When Melinda calls the cops at an end of summer party, she finds herself the pariah of her high school. Her friends won’t talk to her and people she's never met hate her. Melinda is alone, trying not to think about what happened to her that night. If she thought about it, she would have to SPEAK the truth and then her life could really unravel.
I have to say upfront that I read this book in one sitting and loved it. Now the hard part, what makes it so good? I think it’s the simple language that Anderson uses. The metaphors she uses to describe what happens are not cliché, they are hers alone—new and unique. The voice is in first person and the reader learns in heart-breaking detail what the school year is like for her. No friends to speak of, no one to talk to, she is alone in her own head and for a girl like Melinda, that’s the last place she wants to be.
The novel is broken down into the four marking periods that comprise the school year. The sections are further broken down into vignettes that occur during that time. Things like gym class, job day, pep rally are used to move the novel forward.
Melinda finds an abandoned janitor’s closet that becomes her refuge when the day becomes too much for her to handle. She also finds solace in her art class, trying all year to draw the perfect tree. These two things provide her with the strength she needs to endure.
It’s clear that Melinda is depressed, but Anderson never states the words outright. She portrays Melinda with the symptoms of depression. She shows a lack of interest in almost everything; she needs and wants to sleep all the time, she shows a lack or disregard for personal hygiene. Her grades have plummeted from the year before. Even the town she lives in is dreary and gray. For writers trying to master the mantra “show don’t tell,” Speak provides the perfect example of what that means. Anderson shows the reader Melinda’s turmoil, never once does she tell us how she feels, she shows us her inner wrath in every scene. By the end you want her to finally SPEAK the truth.
The Alchemyst(The Secrets of the Immortal Nicholas Flamel)-by Michael Scott
Twins Sophie and Josh Newman take summer jobs across the street from each other in San Francisco. Three strange men enter the bookstore where Josh works looking for the Codex- The Book of Abraham, the Mage. The Codex is in the possession of Josh’s boss, Nick Fleming. The twins soon learn that Nick Fleming is really Nicholas Flamel—the Alchemyst and the holder of the elixor of life. The men swipe the Codex (and Flamel’s wife Perry), but not before Josh is able to tear out the critical last two pages. The twins learn that they may be mentioned in the book’s prophecies, a fact that will forever change their lives and have them on the run with Flamel.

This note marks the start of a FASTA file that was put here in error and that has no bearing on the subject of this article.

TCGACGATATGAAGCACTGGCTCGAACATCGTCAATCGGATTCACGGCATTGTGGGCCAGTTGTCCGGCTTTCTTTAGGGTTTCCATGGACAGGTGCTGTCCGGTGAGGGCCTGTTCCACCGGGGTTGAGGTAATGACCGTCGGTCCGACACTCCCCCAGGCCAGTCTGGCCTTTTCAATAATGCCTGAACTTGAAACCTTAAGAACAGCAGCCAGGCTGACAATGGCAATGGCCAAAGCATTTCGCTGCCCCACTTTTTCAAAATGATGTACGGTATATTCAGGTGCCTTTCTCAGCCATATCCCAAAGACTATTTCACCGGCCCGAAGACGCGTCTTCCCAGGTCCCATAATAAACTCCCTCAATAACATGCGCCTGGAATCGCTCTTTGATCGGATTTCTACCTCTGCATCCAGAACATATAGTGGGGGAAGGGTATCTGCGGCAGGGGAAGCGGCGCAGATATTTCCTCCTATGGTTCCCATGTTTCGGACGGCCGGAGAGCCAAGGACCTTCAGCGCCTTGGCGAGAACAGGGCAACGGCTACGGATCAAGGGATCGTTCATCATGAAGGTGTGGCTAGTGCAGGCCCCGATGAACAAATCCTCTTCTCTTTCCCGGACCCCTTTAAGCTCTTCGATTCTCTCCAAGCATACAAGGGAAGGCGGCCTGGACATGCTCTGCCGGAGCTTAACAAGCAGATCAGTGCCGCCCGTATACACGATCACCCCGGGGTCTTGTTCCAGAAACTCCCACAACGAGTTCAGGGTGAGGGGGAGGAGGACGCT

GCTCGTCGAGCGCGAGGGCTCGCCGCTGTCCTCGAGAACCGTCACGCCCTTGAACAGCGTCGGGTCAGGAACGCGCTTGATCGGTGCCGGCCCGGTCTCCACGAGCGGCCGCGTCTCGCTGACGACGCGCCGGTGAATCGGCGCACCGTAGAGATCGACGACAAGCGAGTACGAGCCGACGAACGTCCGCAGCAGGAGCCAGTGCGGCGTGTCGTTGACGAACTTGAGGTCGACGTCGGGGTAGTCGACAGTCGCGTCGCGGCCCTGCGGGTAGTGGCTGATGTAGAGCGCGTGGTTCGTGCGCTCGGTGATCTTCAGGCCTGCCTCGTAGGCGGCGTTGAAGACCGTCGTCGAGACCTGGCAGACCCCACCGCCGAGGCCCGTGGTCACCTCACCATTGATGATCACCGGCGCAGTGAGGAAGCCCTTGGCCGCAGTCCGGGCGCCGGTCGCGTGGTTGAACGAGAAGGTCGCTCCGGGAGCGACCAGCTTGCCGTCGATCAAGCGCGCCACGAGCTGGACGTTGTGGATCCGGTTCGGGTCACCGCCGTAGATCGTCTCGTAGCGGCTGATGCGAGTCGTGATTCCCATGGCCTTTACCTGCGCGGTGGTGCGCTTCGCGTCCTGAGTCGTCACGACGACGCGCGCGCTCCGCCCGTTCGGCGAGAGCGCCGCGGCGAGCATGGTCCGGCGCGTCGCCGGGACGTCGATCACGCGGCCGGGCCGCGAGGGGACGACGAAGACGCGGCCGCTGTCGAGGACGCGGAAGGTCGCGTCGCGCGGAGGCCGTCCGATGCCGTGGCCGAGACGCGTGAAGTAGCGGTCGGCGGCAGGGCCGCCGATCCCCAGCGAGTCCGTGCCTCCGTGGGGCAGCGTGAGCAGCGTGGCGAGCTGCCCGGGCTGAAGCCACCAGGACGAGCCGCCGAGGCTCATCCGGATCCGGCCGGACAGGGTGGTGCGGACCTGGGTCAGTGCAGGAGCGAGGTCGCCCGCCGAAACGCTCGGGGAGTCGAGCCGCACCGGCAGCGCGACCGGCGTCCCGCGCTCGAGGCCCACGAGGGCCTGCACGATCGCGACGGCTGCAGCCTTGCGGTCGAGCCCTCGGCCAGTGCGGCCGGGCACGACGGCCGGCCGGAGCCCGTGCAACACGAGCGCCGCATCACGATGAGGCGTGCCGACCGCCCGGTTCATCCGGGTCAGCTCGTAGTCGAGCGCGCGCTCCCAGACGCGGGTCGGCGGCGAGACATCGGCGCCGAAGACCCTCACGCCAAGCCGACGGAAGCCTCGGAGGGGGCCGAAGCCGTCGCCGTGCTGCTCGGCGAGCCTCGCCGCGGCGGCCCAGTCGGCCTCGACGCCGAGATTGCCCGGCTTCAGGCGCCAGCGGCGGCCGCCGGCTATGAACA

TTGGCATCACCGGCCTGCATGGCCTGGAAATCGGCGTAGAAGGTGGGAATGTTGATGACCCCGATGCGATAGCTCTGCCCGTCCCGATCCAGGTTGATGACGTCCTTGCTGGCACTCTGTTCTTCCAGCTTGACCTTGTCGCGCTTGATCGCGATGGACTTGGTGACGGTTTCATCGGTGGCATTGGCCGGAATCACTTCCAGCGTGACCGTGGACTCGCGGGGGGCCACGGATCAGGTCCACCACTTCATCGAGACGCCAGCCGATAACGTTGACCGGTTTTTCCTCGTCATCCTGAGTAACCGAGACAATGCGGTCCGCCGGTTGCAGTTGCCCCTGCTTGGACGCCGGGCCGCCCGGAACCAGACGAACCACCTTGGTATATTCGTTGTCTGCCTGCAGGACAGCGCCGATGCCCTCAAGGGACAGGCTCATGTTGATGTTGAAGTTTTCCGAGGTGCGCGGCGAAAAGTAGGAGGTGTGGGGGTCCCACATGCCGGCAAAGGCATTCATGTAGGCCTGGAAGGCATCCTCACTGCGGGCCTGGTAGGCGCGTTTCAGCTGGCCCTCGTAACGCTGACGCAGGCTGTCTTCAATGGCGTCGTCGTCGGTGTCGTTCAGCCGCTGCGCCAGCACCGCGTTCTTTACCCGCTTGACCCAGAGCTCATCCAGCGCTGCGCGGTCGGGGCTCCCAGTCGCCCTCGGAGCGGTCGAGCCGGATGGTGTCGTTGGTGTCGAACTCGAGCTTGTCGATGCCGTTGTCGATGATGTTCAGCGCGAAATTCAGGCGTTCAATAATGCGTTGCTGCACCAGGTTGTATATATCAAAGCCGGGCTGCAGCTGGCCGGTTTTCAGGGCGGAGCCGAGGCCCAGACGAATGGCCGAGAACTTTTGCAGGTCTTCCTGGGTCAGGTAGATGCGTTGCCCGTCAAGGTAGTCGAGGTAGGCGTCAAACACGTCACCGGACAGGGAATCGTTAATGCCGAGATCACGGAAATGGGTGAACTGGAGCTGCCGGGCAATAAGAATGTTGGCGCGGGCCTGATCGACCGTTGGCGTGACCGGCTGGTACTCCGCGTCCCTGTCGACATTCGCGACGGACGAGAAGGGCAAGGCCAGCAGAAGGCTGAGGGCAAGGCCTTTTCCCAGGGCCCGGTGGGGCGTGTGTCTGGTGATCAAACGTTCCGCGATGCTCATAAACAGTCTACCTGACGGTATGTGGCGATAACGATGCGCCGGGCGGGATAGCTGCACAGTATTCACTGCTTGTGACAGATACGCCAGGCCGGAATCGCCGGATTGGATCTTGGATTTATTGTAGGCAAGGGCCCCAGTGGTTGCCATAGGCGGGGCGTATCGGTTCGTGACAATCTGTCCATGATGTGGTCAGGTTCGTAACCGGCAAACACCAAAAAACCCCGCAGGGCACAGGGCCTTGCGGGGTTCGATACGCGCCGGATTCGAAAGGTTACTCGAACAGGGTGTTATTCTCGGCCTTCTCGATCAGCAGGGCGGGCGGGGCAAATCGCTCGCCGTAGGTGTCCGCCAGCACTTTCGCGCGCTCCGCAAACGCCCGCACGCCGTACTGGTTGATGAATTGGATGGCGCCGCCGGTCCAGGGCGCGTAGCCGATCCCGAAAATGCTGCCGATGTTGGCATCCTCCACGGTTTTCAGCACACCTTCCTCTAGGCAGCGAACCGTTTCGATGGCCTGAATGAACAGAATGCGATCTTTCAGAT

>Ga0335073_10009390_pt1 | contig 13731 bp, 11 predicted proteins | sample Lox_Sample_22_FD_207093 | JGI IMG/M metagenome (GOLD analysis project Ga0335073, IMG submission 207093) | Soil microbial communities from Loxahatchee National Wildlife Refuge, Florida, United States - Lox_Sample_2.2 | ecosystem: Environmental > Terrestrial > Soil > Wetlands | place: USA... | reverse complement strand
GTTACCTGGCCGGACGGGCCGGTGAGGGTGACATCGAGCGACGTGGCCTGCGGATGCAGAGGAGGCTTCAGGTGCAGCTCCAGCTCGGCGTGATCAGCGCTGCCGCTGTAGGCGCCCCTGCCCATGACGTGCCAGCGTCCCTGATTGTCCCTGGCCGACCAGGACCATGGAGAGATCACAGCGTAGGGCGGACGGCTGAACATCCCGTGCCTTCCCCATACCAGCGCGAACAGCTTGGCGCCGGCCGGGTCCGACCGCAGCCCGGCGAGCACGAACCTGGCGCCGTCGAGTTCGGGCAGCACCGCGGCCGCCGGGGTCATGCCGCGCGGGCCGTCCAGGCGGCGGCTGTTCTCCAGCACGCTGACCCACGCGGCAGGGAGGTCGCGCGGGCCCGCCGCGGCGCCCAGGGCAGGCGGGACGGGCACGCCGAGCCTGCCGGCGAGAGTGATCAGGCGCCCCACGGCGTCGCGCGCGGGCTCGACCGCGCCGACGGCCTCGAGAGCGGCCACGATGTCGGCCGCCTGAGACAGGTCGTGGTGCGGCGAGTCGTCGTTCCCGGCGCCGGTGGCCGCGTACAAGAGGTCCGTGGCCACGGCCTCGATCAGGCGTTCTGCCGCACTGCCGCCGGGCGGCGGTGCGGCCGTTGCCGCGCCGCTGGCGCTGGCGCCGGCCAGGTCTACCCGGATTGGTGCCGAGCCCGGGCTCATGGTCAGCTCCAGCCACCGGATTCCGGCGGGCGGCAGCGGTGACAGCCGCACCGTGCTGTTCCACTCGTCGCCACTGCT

In The Alchemyst, Scott weaves mythology, history and fiction together to create a story which begins at a breakneck pace and builds from there. Scott doesn’t begin with a scene or two to let the reader know a little about the characters—he starts almost immediately with action before the reader really knows who the characters are. It’s a riskly move but it pays off for him in the end as he sucks you with the action and fills in the other parts as the story evolves.
From a writing standpoint, The Alchemyst uses several different points of view, but never once did I get confused as to whose point of view it was that I was reading. Scott usually separates the POV’s as different sections or chapters. It helps that the pov changes follow consistently within the structure of the plot. Scott also includes a lot of historical and mythical information throughout the book. The background information is woven into the dialogue but it never feels like he’s using one character to lecture the other characters.
There are some plot points that do seem a bit contrived. The mirrors as a leygate (or passage) seems a bit reminiscent of HP 6, and the cabinets acting as passageway in and out of Hogwarts for Voldemort’s followers. The mirrors appear at a time when it seems that the main characters are trapped. Other than this flaw, I really enjoyed this book. It's a great example of how to write a fast-paced Fantasy novel as it doesn't get bogged down in world building or try to be more than it is.